Clemson University scientists have made a practical optical fiber with a silicon core, employing the same methods that are used to develop all-glass fibers. The development could make silicon fibers viable alternatives to glass fibers, and help increase efficiency and decrease power consumption in computers and other systems that integrate photonic and electronic devices.
For some light wavelengths, a core made of pure crystalline silicon, like the one developed by the Clemson team, would carry signals more effectively than glass. Additionally, crystalline silicon exhibits certain nonlinear properties that are many orders of magnitude larger than for conventional silica glass. This would, for example, allow for the amplification of a light signal or for the shifting of light from one wavelength to another.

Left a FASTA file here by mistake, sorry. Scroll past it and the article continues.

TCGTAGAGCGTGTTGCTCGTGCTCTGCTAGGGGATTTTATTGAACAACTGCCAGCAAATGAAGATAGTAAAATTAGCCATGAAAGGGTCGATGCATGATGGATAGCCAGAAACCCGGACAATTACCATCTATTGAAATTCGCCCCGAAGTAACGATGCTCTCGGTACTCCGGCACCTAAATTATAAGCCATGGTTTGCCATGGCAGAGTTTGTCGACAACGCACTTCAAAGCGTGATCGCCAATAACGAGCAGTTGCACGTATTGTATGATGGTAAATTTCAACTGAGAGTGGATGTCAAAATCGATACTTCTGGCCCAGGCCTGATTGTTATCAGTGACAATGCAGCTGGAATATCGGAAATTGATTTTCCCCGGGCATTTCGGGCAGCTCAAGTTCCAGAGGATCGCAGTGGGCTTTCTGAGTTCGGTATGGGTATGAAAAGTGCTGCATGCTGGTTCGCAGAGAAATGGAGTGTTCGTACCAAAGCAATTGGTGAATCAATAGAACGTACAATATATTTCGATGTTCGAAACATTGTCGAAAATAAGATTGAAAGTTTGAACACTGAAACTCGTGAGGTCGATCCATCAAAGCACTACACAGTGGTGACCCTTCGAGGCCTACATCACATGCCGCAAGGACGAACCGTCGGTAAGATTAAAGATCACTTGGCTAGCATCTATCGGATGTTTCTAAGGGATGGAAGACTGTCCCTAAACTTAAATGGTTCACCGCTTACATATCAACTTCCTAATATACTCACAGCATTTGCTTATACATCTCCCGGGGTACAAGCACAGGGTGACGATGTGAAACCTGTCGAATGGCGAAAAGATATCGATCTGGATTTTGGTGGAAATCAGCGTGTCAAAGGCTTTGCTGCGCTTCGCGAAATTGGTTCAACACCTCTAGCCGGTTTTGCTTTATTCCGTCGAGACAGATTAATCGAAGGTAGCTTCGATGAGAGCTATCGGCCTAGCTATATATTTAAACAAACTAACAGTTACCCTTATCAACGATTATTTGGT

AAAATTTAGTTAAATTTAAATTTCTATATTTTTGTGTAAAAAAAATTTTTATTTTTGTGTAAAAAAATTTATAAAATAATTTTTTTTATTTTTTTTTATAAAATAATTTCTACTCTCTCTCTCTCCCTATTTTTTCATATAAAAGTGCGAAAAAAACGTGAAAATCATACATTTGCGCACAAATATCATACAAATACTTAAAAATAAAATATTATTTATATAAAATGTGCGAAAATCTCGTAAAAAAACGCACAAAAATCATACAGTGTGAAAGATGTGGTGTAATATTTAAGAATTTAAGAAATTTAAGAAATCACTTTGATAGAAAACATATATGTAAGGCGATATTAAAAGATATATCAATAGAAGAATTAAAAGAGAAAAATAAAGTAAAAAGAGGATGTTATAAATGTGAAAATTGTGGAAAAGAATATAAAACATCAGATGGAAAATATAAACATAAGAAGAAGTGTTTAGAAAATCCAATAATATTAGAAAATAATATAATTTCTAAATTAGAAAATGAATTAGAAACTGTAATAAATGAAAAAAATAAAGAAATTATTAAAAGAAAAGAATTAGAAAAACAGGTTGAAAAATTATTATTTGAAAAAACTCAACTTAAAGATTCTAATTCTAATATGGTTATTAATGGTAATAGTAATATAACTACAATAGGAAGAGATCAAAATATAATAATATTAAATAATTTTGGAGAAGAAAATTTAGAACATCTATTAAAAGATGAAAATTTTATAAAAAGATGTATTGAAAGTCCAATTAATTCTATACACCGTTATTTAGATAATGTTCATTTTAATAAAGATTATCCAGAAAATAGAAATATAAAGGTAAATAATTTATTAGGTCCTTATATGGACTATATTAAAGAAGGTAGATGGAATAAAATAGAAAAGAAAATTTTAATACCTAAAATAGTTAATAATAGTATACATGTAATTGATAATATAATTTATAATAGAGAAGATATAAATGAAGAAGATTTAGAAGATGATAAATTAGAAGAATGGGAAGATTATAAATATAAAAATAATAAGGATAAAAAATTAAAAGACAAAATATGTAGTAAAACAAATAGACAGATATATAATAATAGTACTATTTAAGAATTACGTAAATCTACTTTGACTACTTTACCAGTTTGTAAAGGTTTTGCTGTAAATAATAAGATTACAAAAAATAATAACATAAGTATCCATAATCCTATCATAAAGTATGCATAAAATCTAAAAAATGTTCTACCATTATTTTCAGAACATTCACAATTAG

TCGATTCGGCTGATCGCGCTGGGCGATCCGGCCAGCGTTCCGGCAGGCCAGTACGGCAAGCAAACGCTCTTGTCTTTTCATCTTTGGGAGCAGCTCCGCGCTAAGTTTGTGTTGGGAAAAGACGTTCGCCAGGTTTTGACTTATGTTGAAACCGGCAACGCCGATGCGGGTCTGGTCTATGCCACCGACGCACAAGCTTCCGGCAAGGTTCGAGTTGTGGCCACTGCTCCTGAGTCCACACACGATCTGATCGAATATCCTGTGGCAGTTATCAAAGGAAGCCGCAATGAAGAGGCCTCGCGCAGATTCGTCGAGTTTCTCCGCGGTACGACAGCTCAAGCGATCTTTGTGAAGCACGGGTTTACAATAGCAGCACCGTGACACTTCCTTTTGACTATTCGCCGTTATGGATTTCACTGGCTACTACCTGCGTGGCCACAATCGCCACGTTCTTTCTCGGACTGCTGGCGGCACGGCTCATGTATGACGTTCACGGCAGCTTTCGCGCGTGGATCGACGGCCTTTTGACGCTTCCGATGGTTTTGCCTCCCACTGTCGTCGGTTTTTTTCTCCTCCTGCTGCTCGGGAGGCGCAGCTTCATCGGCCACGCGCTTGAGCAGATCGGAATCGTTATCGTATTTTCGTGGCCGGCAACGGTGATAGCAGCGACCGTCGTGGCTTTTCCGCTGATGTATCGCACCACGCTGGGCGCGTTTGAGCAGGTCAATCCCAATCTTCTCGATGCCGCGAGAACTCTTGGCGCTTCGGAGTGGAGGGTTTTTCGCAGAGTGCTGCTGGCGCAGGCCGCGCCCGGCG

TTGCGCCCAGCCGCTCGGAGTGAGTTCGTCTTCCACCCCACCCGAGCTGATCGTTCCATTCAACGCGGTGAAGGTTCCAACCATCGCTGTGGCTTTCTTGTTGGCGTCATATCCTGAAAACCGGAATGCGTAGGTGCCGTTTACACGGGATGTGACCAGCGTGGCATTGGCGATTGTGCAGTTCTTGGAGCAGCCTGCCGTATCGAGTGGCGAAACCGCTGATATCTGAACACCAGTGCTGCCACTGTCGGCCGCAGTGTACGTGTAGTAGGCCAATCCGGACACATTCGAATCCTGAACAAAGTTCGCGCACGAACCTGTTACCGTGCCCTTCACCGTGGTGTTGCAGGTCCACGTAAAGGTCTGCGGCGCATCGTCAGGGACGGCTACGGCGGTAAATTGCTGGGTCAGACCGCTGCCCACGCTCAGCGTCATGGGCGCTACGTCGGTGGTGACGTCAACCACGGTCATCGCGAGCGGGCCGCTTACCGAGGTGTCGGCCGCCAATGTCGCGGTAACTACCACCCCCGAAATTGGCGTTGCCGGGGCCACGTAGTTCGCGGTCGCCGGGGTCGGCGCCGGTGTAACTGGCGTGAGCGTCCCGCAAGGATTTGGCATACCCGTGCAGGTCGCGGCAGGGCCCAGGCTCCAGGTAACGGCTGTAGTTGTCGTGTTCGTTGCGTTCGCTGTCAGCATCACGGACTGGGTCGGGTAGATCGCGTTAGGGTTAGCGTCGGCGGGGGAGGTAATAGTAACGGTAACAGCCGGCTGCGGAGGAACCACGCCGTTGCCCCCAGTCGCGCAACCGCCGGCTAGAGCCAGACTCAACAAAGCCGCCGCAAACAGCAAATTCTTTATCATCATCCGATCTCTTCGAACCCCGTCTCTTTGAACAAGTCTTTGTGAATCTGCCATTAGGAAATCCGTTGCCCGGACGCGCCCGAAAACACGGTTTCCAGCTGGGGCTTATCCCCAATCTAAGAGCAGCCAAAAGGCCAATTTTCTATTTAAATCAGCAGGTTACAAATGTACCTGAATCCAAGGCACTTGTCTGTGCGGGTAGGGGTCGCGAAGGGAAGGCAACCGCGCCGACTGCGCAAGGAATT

"In essence, we've married optoelectronics with optical fibers," said John Ballato, a Clemson professor and one of the researchers. "In the past, we've needed one structure to process light and another to carry it. With a silicon fiber, for the first time, we have the ability to greatly enhance the functionality in one fiber."